If populism is anything it is an awakening – a move away from the traditional passivity of the ordinary citizen and toward an activist rebellion against the regnant elites. This is the essence of the Trump campaign, and it is having a salutary effect on the movement to fundamentally alter and reverse our interventionist foreign policy.
This is what Trump’s many critics – including many anti-interventionists, and certainly most libertarians – fail to understand. No one would be talking about the costs of NATO if Trump hadn’t challenged the conventional wisdom, made it a campaign issue, and put it front and center. And surely no one would’ve ever imagined the Republican frontrunner calling out the second Bush administration for lying us into the Iraq war and disdaining the Bushian mantra that “he kept us safe.” And in spite of his disgraceful pandering to AIPAC, Trump’s actual stance on the Israeli-Palestinian conflict – that we have to be “evenhanded” – represents a total break with the bipartisan pro-Israel consensus that would’ve been inconceivable just a short while ago.
All of this represents a sea change in American politics, and in the way foreign policy is debated and shaped – and it is having its effect,, and will continue to reverberate for many years, no matter what the fate of Trump’s campaign.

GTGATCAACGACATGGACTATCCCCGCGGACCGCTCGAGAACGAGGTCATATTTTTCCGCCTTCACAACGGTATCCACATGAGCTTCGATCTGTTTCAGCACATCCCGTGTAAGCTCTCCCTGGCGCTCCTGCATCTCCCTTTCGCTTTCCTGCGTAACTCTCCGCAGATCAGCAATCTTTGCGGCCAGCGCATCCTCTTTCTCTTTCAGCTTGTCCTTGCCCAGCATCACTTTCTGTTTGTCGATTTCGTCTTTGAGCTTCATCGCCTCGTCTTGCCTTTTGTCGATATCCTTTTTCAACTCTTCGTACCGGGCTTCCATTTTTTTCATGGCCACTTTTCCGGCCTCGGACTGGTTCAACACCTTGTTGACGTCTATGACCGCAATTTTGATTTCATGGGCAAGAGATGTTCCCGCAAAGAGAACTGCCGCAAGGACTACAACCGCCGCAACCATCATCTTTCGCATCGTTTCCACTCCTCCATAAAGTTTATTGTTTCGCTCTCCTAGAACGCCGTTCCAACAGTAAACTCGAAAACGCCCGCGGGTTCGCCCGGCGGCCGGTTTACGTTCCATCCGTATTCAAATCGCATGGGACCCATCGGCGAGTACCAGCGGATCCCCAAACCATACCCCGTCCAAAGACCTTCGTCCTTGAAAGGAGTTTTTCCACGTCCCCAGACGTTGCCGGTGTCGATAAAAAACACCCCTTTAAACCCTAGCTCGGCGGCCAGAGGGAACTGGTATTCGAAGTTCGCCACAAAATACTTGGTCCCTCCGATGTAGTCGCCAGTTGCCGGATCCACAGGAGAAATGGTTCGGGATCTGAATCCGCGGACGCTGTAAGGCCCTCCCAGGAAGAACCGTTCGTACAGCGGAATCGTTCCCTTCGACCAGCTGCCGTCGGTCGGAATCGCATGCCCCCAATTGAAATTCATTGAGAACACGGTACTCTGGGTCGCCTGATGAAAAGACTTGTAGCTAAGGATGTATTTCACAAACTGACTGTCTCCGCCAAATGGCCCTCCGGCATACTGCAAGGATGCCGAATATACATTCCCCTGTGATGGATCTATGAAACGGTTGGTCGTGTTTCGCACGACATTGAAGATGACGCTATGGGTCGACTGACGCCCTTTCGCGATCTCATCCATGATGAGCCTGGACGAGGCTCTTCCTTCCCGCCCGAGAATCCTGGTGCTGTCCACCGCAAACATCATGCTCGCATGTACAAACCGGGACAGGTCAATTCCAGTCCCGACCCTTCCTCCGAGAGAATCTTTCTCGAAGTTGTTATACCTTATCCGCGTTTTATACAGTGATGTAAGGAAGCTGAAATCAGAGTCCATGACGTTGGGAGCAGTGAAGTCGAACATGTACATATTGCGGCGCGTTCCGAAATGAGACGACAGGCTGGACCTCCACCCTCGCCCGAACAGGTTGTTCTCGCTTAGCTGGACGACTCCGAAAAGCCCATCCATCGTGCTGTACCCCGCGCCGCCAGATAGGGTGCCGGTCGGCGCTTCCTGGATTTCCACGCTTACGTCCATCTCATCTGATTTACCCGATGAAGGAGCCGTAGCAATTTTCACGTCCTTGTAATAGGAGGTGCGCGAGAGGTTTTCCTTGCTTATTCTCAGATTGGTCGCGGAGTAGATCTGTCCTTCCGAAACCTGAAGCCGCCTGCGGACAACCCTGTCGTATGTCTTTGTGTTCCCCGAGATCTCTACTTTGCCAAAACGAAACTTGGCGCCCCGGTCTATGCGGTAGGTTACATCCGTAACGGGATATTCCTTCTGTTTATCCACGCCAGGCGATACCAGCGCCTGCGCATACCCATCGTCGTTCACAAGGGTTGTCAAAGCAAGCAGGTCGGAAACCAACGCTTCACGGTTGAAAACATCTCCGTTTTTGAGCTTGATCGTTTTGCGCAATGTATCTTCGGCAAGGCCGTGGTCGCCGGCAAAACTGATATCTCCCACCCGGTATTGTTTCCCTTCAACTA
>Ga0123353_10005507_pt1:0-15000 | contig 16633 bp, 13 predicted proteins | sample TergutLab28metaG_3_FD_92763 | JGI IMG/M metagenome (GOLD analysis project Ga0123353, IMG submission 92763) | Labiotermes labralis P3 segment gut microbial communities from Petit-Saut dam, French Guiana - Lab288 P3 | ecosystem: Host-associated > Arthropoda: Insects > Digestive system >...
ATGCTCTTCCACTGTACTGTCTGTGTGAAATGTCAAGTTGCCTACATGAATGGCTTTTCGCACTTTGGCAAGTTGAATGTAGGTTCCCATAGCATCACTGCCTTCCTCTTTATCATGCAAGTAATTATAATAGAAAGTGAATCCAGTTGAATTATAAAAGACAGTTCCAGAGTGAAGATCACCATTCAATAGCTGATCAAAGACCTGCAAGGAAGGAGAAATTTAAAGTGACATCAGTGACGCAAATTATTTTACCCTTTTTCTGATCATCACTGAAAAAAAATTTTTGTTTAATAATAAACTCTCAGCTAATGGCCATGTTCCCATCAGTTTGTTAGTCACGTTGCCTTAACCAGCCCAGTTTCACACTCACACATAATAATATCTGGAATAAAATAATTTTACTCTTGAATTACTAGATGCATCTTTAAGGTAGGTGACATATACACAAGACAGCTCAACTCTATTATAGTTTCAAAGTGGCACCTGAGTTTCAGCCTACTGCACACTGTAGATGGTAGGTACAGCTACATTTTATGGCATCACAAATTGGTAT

Which brings me to my main point – which is that Trump, as a candidate, is entirely beside the point. What’s significant about his campaign is the tremendous response he has evoked from voters in every demographic, from coast to coast, even as he smashes every icon sacred to the globalist-interventionists in both parties. To ignore this is just sheer blindness – and to condemn it without deigning to acknowledge its many positive aspects is just plain stupid. Anti-interventionists who have been toiling in the vineyards for years trying to catch the attention of Americans should be jumping for joy that people are finally paying attention to the issues they care about. As Foreign Policy magazine put it:
“[F]or longtime NATO observers, the unusually high profile of NATO scrutiny is novel for any U.S. election cycle in recent memory.
“’NATO has never really gotten attention in presidential campaigns before this year’s with Trump,’ said Robbie Gramer, a NATO expert at the Atlantic Council. ‘The fact that the only attention it has received is through this light underscores how frustrated the US electorate is with its allies. And NATO really hasn’t found an effective way to combat this message.’”